Are these tasks "medical" experiences ? lol

    IMHO, BSMD programs admin officers should NOT base on these kinds of "medical" experiences to qualify applicants.
    (If they do, they should spend time VERIFYING them. e.g. shadowing 100+ hours looks good in applicant's medical experience but only it is NOT a fabricated one; they should also consider the applicants living areas, e.g. some applicants may have to drive 40+ miles to a near hospital.)
  • lookingforwardlookingforward Registered User Posts: 24,908 Senior Member
    Well, first, agree that inexperienced volunteers often do have to start at the gift shop or whatever. It's not like you can walk into some other responsibilities cold. Once there, you're at least in the environment. After you start to prove out, you try for more.

    And the BSMD programs I know aren't looking for shadowing. Nor some club or some fund raiser. They want to see something where you're more involved in health delivery or advocacy. For the more competitive programs, you don't get to just insist you want to be a doc or claim you're dedicated, but can't get involved. Think about it.
  • mic347mic347 Registered User Posts: 31 Junior Member
    @lookingforward @bsmdegree @rwmannesq @GoldenRock

    Thank you all for the advice! The interviewer did explicitly state that the only positions open for under 18's (I'm almost 17) are greeters and gift shop workers. Clinical contact is not allowed for under 18's. Understandable, but unfortunately, I don't turn 18 until right after college app deadlines. I'll see what I can get with applying for this next position.
  • GreenPoisonGreenPoison Registered User Posts: 37 Junior Member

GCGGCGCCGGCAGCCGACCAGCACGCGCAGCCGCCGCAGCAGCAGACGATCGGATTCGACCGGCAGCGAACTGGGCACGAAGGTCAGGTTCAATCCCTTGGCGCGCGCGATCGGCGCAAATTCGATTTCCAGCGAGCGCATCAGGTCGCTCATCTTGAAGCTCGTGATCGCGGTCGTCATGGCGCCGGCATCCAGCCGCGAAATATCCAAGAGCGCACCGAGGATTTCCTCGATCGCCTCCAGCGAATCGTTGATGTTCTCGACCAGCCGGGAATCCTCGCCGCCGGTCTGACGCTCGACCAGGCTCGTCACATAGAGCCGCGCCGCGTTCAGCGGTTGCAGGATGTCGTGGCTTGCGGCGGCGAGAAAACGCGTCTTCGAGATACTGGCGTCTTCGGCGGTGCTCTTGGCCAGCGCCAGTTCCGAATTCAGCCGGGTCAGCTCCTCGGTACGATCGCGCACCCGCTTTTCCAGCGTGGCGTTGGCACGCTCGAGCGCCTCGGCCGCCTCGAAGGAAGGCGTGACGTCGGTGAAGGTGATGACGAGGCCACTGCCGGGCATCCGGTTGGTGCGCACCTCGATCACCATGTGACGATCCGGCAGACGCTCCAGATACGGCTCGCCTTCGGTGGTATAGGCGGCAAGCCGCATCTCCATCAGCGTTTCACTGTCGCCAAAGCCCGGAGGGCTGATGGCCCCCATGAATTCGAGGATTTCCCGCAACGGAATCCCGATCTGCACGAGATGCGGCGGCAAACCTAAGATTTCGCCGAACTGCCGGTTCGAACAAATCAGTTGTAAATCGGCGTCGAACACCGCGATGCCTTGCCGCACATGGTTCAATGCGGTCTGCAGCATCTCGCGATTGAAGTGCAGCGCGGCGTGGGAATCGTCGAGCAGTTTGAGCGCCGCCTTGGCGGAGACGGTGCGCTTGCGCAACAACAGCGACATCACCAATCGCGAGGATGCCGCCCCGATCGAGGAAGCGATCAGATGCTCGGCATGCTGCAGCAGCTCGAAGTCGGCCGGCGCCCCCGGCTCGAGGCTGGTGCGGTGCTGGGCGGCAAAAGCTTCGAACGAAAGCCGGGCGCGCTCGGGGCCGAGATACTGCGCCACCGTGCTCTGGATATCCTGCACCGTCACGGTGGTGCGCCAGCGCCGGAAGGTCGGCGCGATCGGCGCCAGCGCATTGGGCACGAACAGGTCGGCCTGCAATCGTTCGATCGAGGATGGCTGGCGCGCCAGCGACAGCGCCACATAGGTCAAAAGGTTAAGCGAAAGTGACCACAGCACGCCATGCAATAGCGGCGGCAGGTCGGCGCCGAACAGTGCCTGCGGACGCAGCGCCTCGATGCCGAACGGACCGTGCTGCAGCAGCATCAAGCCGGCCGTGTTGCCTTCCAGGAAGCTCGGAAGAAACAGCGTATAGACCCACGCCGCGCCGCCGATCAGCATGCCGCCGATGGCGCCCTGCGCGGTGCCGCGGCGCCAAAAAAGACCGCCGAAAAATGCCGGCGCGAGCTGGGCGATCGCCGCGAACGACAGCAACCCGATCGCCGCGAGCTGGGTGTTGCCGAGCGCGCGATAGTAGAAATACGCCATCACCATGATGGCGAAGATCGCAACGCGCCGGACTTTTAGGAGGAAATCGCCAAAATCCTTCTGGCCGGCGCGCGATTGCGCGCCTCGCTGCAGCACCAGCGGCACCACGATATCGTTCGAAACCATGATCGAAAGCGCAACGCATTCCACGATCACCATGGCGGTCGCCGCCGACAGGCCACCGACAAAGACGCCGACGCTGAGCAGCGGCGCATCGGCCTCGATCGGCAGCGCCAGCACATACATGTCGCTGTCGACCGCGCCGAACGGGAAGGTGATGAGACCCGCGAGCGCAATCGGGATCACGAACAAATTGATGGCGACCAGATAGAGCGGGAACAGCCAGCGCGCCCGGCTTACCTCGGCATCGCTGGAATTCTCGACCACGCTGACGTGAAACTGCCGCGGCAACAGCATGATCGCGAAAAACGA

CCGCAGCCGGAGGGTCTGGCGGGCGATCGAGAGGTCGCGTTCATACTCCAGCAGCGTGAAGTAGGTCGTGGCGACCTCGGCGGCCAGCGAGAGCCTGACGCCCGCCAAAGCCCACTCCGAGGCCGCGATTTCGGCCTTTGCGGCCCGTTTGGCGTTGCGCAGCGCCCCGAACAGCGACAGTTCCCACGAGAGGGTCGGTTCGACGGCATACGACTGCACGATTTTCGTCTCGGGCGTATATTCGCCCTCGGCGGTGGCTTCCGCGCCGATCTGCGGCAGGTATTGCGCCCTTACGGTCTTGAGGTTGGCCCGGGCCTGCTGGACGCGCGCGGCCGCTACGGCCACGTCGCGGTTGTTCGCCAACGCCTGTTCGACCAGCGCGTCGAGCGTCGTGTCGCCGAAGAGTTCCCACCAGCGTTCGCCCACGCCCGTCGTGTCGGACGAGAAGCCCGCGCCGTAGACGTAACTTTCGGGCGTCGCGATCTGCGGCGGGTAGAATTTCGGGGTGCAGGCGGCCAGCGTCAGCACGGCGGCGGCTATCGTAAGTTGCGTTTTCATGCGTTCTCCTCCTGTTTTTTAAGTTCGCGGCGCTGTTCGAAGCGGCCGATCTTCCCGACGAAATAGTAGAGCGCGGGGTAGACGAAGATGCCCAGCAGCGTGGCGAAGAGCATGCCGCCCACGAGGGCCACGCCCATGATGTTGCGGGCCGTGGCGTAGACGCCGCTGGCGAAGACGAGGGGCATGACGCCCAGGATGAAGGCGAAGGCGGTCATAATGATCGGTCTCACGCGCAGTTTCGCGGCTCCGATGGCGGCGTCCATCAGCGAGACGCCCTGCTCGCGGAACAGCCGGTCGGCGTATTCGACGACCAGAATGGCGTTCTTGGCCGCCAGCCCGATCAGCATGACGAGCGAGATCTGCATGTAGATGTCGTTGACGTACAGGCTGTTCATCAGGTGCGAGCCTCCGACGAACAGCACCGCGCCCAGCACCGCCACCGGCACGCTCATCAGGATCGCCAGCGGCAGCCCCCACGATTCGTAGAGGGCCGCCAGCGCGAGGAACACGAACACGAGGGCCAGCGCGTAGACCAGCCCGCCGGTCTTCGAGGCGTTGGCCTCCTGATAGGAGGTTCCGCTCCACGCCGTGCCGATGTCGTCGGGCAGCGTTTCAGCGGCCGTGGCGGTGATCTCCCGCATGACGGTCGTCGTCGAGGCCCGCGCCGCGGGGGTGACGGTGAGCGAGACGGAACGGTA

Just some helpful advice.

    Don't worry about not getting into your first hospital volunteering position. I called 3 of the hospitals near my immediate vicinity, and only 1 even admitted that there were open spots available. Depending on your area, those open spots can be extremely competitive. I went to an interview with 20 other kids at that one hospital, while only 4 kids were selected. Safe to say, I didn't get in.

    I got into a different hospital later, but it takes me more than 30 minutes to drive there. Even if you don't have a lot of hospitals in your area, you should always be willing to apply to any within an hour radius.

    Second, try your best to go volunteer in a hospital that doesn't limit your clinical exposure. I would definitely argue that clinical experience with patients and nurses is much more impressive than reception or gift shop work. It's also much easier to write about in your "Why Medicine" and other supplemental essays, thereby tying in all your healthcare work with why you wish to be a doctor.

    Lastly, I would recommend you try applying to that hospital 40 minutes away from you. Like I mentioned above, that age restriction on what you can do in Hospital A isn't very conductive to what you wish to do.